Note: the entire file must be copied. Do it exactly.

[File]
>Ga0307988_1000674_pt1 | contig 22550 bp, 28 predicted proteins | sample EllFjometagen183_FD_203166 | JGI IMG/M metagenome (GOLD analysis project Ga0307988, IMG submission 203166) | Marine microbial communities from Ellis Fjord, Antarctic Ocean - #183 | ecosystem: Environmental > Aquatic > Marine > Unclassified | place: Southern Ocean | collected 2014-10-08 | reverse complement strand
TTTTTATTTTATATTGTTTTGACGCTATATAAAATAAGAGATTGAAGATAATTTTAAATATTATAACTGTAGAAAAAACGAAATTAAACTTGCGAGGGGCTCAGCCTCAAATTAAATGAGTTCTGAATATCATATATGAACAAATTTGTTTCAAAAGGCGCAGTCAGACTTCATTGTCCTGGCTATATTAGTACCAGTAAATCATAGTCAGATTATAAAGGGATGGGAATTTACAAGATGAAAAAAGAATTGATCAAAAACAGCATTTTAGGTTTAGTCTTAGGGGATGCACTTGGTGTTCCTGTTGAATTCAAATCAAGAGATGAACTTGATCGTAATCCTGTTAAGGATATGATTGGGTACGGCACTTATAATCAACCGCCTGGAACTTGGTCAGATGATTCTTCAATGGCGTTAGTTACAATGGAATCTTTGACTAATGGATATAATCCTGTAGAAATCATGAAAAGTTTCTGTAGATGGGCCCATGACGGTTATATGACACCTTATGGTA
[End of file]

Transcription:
>Ga0307988_1000674_pt1 | contig 22550 bp, 28 predicted proteins | sample EllFjometagen183_FD_203166 | JGI IMG/M metagenome (GOLD analysis project Ga0307988, IMG submission 203166) | Marine microbial communities from Ellis Fjord, Antarctic Ocean - #183 | ecosystem: Environmental > Aquatic > Marine > Unclassified | place: Southern Ocean | collected 2014-10-08 | reverse complement strand
TTTTTATTTTATATTGTTTTGACGCTATATAAAATAAGAGATTGAAGATAATTTTAAATATTATAACTGTAGAAAAAACGAAATTAAACTTGCGAGGGGCTCAGCCTCAAATTAAATGAGTTCTGAATATCATATATGAACAAATTTGTTTCAAAAGGCGCAGTCAGACTTCATTGTCCTGGCTATATTAGTACCAGTAAATCATAGTCAGATTATAAAGGGATGGGAATTTACAAGATGAAAAAAGAATTGATCAAAAACAGCATTTTAGGTTTAGTCTTAGGGGATGCACTTGGTGTTCCTGTTGAATTCAAATCAAGAGATGAACTTGATCGTAATCCTGTTAAGGATATGATTGGGTACGGCACTTATAATCAACCGCCTGGAACTTGGTCAGATGATTCTTCAATGGCGTTAGTTACAATGGAATCTTTGACTAATGGATATAATCCTGTAGAAATCATGAAAAGTTTCTGTAGATGGGCCCATGACGGTTATATGACACCTTATGGTA